Uncanny valley

From Virtual Reality and Augmented Reality Wiki
Jump to: navigation, search
Fig.1 The Uncanny Valley Graph [1]

The term 'uncanny valley' refers to a situation in which something bears realistic human appearance (or movement), yet appears uncanny or repulsive to observers. The hypothesis is, that as a subject's appearance becomes more realistic it will tend to engender progressively more familiarity in the viewer- except for a small period just before the likeness is perfect, wherein the subject instead appears repulsive.

The "valley" refers to the dip that occurs if the concept is plotted as a graph of familiarity (y-axis) as a likeness becomes more realistic (x-axis). (See Fig.1)

Source

The term was coined by robotics professor Masahiro Mori in 1970[2], and first appeared in print in the 1978 book Robots: Fact, Fiction, and Prediction by Jasia Reichardt[3]. The term has gained popularity with the advent of 3D animation, where it is often used to describe computer generated characters that are intended to look perfectly life-like, but fall short and look disturbing instead.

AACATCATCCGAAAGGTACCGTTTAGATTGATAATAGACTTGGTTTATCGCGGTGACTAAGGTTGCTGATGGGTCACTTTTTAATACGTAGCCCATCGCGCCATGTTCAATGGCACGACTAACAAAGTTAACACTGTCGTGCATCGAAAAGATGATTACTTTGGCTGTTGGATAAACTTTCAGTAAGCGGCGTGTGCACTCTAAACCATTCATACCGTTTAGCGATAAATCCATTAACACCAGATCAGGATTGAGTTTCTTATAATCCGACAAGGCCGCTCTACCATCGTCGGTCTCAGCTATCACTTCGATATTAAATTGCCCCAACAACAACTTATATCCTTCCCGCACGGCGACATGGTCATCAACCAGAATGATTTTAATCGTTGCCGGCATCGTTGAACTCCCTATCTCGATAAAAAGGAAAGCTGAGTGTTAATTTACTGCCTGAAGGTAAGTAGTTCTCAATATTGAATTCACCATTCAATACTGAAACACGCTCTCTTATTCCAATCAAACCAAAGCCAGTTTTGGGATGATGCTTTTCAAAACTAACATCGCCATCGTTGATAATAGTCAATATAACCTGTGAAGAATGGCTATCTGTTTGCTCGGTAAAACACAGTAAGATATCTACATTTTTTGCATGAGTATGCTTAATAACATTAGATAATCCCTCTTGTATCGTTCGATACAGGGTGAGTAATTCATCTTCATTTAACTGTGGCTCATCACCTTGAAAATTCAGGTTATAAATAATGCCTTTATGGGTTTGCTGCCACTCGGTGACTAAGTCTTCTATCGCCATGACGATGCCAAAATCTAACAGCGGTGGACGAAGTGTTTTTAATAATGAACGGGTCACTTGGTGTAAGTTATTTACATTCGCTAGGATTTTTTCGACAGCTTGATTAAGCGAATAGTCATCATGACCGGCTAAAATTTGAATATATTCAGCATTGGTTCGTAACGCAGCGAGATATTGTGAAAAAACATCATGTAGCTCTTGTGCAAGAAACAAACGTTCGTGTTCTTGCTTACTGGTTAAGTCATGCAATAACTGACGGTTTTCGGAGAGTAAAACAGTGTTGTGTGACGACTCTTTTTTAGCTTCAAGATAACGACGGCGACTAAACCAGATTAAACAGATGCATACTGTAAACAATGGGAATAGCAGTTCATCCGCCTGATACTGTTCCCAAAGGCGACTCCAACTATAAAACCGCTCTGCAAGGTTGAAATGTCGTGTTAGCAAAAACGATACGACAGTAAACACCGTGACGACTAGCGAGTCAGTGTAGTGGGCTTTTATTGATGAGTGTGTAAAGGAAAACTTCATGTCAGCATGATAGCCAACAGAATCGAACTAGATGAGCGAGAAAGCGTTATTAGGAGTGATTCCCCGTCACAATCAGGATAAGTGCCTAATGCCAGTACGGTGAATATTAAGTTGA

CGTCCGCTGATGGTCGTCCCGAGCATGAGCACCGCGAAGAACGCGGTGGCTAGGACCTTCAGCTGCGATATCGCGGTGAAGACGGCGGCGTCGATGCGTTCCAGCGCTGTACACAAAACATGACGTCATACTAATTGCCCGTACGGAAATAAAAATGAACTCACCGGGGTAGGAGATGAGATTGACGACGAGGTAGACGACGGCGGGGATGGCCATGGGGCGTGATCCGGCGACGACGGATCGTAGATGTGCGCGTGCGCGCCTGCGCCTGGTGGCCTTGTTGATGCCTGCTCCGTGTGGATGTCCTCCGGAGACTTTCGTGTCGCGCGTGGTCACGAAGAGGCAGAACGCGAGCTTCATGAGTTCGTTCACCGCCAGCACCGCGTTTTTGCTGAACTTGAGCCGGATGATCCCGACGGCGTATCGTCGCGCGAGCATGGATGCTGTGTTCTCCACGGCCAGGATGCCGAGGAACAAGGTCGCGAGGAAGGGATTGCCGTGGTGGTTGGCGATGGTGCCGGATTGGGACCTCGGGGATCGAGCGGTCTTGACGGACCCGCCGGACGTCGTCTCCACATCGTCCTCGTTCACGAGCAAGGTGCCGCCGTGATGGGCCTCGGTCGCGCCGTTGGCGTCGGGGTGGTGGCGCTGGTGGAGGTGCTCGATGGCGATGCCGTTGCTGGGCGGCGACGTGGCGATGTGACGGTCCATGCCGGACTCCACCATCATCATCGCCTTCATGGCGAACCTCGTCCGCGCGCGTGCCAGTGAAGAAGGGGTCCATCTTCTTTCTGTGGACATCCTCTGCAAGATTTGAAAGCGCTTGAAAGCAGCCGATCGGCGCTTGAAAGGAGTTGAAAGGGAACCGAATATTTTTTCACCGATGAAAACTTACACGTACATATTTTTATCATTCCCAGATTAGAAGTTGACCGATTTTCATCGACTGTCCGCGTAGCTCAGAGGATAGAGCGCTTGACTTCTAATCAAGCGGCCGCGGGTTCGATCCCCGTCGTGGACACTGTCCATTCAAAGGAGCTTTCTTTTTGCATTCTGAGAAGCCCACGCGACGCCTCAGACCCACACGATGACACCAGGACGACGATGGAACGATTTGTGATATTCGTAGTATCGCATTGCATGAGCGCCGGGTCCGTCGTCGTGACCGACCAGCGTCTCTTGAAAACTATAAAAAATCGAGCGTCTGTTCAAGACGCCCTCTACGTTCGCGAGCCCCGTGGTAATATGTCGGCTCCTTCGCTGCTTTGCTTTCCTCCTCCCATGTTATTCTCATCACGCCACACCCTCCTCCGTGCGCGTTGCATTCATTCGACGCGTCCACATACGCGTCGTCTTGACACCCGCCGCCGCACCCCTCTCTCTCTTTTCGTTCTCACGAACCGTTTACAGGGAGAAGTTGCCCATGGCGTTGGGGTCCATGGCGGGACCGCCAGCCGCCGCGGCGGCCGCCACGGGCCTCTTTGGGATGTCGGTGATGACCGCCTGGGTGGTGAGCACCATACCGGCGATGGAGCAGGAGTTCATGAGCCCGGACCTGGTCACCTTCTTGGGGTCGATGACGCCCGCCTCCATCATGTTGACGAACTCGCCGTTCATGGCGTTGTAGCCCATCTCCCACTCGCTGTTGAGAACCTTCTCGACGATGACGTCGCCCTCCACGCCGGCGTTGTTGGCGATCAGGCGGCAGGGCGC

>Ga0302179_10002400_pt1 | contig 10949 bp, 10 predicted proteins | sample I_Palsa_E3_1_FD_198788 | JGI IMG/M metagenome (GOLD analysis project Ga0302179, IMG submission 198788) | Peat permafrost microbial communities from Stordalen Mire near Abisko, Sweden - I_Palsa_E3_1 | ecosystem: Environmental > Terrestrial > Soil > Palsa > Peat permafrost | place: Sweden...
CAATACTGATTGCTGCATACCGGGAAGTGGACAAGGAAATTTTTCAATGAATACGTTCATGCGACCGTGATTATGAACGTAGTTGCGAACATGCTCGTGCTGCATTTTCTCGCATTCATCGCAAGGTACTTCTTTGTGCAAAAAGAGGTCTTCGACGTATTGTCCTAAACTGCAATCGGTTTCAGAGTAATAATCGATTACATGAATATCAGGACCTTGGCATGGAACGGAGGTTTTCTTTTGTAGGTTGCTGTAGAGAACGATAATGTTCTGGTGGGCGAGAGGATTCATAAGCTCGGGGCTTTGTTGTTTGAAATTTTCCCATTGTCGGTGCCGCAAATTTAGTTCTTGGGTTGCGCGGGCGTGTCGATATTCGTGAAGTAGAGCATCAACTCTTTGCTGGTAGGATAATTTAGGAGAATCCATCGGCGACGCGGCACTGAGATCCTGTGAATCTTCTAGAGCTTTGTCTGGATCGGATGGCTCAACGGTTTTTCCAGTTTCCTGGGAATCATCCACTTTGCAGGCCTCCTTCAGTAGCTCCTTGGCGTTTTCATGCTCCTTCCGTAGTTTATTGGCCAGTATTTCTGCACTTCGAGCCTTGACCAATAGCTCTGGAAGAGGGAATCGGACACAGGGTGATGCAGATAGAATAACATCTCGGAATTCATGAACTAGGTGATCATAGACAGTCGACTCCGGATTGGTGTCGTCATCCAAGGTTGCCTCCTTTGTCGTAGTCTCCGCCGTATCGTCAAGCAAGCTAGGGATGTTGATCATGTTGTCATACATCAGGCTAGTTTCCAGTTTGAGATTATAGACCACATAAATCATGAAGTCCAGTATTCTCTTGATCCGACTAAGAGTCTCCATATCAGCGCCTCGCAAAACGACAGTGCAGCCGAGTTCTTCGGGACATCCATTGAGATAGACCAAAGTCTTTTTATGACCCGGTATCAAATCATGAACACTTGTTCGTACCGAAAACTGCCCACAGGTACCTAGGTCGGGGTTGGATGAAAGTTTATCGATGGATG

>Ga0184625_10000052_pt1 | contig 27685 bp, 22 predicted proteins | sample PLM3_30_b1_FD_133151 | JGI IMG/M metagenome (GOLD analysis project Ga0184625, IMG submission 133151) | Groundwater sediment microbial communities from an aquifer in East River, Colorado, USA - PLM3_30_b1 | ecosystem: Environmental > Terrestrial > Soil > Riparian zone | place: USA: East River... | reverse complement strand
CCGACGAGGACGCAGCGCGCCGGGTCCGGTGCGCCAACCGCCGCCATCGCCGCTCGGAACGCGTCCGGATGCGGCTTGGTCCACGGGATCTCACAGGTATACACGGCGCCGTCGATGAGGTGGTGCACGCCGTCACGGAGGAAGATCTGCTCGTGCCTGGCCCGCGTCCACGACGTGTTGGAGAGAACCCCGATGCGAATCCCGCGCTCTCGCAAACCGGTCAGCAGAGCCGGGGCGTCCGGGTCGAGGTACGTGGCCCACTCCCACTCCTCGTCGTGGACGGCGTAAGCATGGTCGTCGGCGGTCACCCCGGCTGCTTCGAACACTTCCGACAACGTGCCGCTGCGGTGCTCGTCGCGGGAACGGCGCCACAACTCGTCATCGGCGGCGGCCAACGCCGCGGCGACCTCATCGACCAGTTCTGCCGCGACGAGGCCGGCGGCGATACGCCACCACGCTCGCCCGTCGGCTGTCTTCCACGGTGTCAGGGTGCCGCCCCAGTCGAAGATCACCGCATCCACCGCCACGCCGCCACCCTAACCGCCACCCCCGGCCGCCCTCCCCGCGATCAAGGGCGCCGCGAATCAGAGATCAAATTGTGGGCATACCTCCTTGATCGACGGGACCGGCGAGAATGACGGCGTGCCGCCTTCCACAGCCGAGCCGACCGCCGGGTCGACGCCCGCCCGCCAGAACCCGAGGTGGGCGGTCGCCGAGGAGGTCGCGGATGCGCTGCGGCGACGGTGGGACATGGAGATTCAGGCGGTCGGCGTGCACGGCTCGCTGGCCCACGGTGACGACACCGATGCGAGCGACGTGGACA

Relevance to Virtual Reality

The concept of the uncanny valley is particularly relevant to virtual reality because the 3D graphics which are a staple of virtual environments often exhibit the phenomena when life-like avatars or characters are used. While cinematic 3D renderings have largely progressed past the point of evoking revulsion, the computational constraints of rendering in real-time for virtual reality mandate less complex results, which makes it difficult to create samples that are sufficiently lifelike to move past the uncanny valley.

Possible Solutions

Until real-time rendering for stereo output can computationally support the complex simulations needed to present a photo-realistic human, the best solution available to developers of virtual environments is to stay to the left of the uncanny valley. By using characters and avatars with exaggerated or stylized features a developer can create functional characters that avoid being 'not-quite perfect' and unsettling to observers.

References

  1. http://www.johnmckenziehypnotherapist.co.uk/uncanny-valley/
  2. Kawaguchi, Judit (10 March 2011). "Robocon founder Dr. Masahiro Mori". Words To Live By. Japan Times. p. 11.
  3. "An Uncanny Mind: Masahiro Mori on the Uncanny Valley and Beyond". IEEE Spectrum. 12 June 2012

VR and AR  Wiki Discord Logo